April 2011 - March 2012


To support the education and training of adults who have come to settle in the UK and whose first language is not English.


The Trust helps individuals with inadequate financial means to pursue a course of study or training. It enhances their opportunities to gain qualifications and enter employment appropriate to their ability so that they contribute to the wider economy and social cohesion of the UK, advancing equality for individuals from diverse cultures and backgrounds.


In 2011-12 the Ruth Hayman Trust:

  • awarded grants of £16,475 to 152 applicants towards course and exam fees.
    Inevitably we were asked for far more than we could give.
  • supported applicants from all parts of the UK (most originally refugees and asylum seekers) from 42 countries, 71% from Africa, including 13 refugees and asylum seekers resident in Belfast. Their courses covered a broad spectrum: vocational and academic, including all levels of English from very basic to those studying for the English language qualification for university admission.
  • organised successful fundraising events: star violinist Jack Liebeck in a sell-out concert at South Africa House; a barbecue, raffles and quizzes.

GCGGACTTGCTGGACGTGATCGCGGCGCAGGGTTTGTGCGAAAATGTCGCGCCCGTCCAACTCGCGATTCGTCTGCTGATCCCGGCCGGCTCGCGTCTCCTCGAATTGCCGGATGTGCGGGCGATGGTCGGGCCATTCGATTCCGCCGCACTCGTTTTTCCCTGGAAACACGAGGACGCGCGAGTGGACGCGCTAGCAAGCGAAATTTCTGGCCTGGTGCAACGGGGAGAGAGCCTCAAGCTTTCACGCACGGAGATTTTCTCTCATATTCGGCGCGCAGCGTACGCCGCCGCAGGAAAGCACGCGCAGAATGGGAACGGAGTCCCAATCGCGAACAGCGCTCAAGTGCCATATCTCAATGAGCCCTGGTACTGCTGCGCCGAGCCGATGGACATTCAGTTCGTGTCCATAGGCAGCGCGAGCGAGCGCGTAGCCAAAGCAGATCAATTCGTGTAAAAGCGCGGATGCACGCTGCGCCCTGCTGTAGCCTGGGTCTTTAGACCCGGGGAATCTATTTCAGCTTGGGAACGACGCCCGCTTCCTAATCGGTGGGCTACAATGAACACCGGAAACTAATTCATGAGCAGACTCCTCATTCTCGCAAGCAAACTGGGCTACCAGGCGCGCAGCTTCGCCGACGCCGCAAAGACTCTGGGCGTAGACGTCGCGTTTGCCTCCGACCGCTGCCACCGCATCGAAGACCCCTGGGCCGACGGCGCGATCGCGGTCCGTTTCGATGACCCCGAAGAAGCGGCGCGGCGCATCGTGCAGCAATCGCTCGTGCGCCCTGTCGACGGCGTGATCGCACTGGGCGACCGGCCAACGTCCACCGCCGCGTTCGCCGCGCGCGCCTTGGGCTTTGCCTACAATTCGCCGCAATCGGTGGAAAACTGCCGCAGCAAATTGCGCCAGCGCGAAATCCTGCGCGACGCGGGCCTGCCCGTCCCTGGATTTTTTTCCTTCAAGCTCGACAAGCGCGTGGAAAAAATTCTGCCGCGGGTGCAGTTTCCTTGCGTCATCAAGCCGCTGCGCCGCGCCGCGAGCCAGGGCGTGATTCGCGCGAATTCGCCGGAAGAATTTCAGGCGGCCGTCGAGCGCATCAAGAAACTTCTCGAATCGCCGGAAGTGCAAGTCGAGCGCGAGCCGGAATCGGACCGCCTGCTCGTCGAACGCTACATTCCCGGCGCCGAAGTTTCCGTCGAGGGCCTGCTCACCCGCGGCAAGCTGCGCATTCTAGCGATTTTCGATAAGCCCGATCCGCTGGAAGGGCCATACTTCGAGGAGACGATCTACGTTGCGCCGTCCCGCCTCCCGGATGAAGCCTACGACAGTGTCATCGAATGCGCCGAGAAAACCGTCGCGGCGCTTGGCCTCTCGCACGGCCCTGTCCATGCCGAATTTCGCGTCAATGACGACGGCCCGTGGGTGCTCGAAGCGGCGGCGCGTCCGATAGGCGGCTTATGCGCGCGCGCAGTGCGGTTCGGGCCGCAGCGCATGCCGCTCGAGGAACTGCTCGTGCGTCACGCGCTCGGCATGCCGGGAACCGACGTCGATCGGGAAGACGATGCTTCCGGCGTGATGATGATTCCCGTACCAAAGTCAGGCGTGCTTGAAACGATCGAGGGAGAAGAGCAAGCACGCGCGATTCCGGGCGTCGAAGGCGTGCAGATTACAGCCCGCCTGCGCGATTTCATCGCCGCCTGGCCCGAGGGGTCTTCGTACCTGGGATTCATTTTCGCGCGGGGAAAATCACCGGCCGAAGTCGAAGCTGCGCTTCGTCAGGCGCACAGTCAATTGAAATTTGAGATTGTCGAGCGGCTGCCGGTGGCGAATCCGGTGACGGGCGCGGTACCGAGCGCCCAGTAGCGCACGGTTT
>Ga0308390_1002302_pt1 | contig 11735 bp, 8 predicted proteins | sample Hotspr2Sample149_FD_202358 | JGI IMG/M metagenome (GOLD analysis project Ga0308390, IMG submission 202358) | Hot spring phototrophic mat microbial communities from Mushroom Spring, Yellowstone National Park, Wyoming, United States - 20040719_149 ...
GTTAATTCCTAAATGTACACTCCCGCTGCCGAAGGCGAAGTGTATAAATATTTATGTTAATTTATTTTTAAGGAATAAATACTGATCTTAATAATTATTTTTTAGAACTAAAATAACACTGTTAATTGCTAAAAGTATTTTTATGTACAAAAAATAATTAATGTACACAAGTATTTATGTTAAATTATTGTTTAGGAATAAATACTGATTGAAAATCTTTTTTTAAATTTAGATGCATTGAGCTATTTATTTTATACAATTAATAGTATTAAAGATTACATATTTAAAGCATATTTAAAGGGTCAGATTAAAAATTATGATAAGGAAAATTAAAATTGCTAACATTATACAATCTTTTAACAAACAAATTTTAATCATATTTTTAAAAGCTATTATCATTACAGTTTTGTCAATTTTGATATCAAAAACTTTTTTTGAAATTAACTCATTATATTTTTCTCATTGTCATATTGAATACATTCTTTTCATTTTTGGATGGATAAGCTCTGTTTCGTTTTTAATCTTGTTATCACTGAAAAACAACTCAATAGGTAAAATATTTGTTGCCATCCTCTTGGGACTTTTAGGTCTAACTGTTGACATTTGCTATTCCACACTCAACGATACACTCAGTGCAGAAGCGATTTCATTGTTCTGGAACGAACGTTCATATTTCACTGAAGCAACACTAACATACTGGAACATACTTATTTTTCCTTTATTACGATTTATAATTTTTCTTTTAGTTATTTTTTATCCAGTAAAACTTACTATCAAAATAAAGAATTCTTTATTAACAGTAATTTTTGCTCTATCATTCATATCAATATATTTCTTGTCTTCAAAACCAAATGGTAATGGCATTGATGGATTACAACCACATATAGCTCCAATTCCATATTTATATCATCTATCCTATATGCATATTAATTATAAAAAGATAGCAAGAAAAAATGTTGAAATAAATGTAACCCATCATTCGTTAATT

• recognises the superb efforts of ESOL students from Walsall, Hackney and City & Islington Colleges who raised over £1,500 (for student fundraising materials, go to Support our work and British Council Nexus website)
  • acknowledges generous support from Oxford University Press who donated and posted out 56 dictionaries to applicants.
  • gives a massive thank you to everyone who supported us during the past year, and especially to our loyal supporters who donated over £4,000 through regular Standing Order payments.


Our applicants for a wide range of courses came from around the world and across the UK. Once again, they reflected the world’s troubled areas, coming from 42 countries including Cameroon, Uzbekistan, Myanmar and Columbia. The biggest group, 71%, came from Africa, in particular, Somalia, Congo and Eritrea.